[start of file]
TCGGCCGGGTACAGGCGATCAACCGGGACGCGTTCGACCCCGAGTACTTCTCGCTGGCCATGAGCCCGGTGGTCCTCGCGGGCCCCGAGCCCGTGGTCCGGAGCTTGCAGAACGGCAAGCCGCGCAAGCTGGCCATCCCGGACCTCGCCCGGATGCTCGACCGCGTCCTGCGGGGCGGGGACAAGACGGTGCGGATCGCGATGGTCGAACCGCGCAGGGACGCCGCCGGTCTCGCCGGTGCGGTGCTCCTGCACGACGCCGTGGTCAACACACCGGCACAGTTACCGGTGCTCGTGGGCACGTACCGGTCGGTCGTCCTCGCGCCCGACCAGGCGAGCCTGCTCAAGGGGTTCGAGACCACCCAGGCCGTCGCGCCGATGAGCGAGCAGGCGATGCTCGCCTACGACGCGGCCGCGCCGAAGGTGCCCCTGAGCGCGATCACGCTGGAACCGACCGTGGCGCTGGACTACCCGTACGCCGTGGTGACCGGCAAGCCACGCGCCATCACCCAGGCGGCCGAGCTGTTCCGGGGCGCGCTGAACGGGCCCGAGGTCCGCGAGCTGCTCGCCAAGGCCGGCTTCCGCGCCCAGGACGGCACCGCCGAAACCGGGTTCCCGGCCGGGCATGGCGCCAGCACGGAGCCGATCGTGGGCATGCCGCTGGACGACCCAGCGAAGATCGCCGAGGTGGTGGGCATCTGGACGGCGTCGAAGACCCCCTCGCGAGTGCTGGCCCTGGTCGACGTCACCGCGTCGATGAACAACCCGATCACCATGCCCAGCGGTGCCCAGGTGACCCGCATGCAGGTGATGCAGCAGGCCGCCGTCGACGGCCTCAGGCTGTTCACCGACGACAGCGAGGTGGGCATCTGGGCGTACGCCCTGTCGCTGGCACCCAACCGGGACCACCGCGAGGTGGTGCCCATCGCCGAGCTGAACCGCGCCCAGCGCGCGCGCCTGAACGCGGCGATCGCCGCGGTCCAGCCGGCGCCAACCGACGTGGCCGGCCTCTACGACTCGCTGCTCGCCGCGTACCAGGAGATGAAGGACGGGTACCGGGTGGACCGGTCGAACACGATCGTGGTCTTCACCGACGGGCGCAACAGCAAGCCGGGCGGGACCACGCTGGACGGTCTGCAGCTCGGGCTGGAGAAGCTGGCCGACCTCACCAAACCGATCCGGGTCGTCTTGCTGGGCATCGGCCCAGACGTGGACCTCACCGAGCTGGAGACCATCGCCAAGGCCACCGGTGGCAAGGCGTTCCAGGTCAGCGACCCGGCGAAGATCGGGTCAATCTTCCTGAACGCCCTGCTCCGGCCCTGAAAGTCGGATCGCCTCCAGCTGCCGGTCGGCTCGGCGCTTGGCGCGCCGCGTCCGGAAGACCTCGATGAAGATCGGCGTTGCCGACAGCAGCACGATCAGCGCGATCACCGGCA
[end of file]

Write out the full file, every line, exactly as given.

TCGGCCGGGTACAGGCGATCAACCGGGACGCGTTCGACCCCGAGTACTTCTCGCTGGCCATGAGCCCGGTGGTCCTCGCGGGCCCCGAGCCCGTGGTCCGGAGCTTGCAGAACGGCAAGCCGCGCAAGCTGGCCATCCCGGACCTCGCCCGGATGCTCGACCGCGTCCTGCGGGGCGGGGACAAGACGGTGCGGATCGCGATGGTCGAACCGCGCAGGGACGCCGCCGGTCTCGCCGGTGCGGTGCTCCTGCACGACGCCGTGGTCAACACACCGGCACAGTTACCGGTGCTCGTGGGCACGTACCGGTCGGTCGTCCTCGCGCCCGACCAGGCGAGCCTGCTCAAGGGGTTCGAGACCACCCAGGCCGTCGCGCCGATGAGCGAGCAGGCGATGCTCGCCTACGACGCGGCCGCGCCGAAGGTGCCCCTGAGCGCGATCACGCTGGAACCGACCGTGGCGCTGGACTACCCGTACGCCGTGGTGACCGGCAAGCCACGCGCCATCACCCAGGCGGCCGAGCTGTTCCGGGGCGCGCTGAACGGGCCCGAGGTCCGCGAGCTGCTCGCCAAGGCCGGCTTCCGCGCCCAGGACGGCACCGCCGAAACCGGGTTCCCGGCCGGGCATGGCGCCAGCACGGAGCCGATCGTGGGCATGCCGCTGGACGACCCAGCGAAGATCGCCGAGGTGGTGGGCATCTGGACGGCGTCGAAGACCCCCTCGCGAGTGCTGGCCCTGGTCGACGTCACCGCGTCGATGAACAACCCGATCACCATGCCCAGCGGTGCCCAGGTGACCCGCATGCAGGTGATGCAGCAGGCCGCCGTCGACGGCCTCAGGCTGTTCACCGACGACAGCGAGGTGGGCATCTGGGCGTACGCCCTGTCGCTGGCACCCAACCGGGACCACCGCGAGGTGGTGCCCATCGCCGAGCTGAACCGCGCCCAGCGCGCGCGCCTGAACGCGGCGATCGCCGCGGTCCAGCCGGCGCCAACCGACGTGGCCGGCCTCTACGACTCGCTGCTCGCCGCGTACCAGGAGATGAAGGACGGGTACCGGGTGGACCGGTCGAACACGATCGTGGTCTTCACCGACGGGCGCAACAGCAAGCCGGGCGGGACCACGCTGGACGGTCTGCAGCTCGGGCTGGAGAAGCTGGCCGACCTCACCAAACCGATCCGGGTCGTCTTGCTGGGCATCGGCCCAGACGTGGACCTCACCGAGCTGGAGACCATCGCCAAGGCCACCGGTGGCAAGGCGTTCCAGGTCAGCGACCCGGCGAAGATCGGGTCAATCTTCCTGAACGCCCTGCTCCGGCCCTGAAAGTCGGATCGCCTCCAGCTGCCGGTCGGCTCGGCGCTTGGCGCGCCGCGTCCGGAAGACCTCGATGAAGATCGGCGTTGCCGACAGCAGCACGATCAGCGCGATCACCGGCA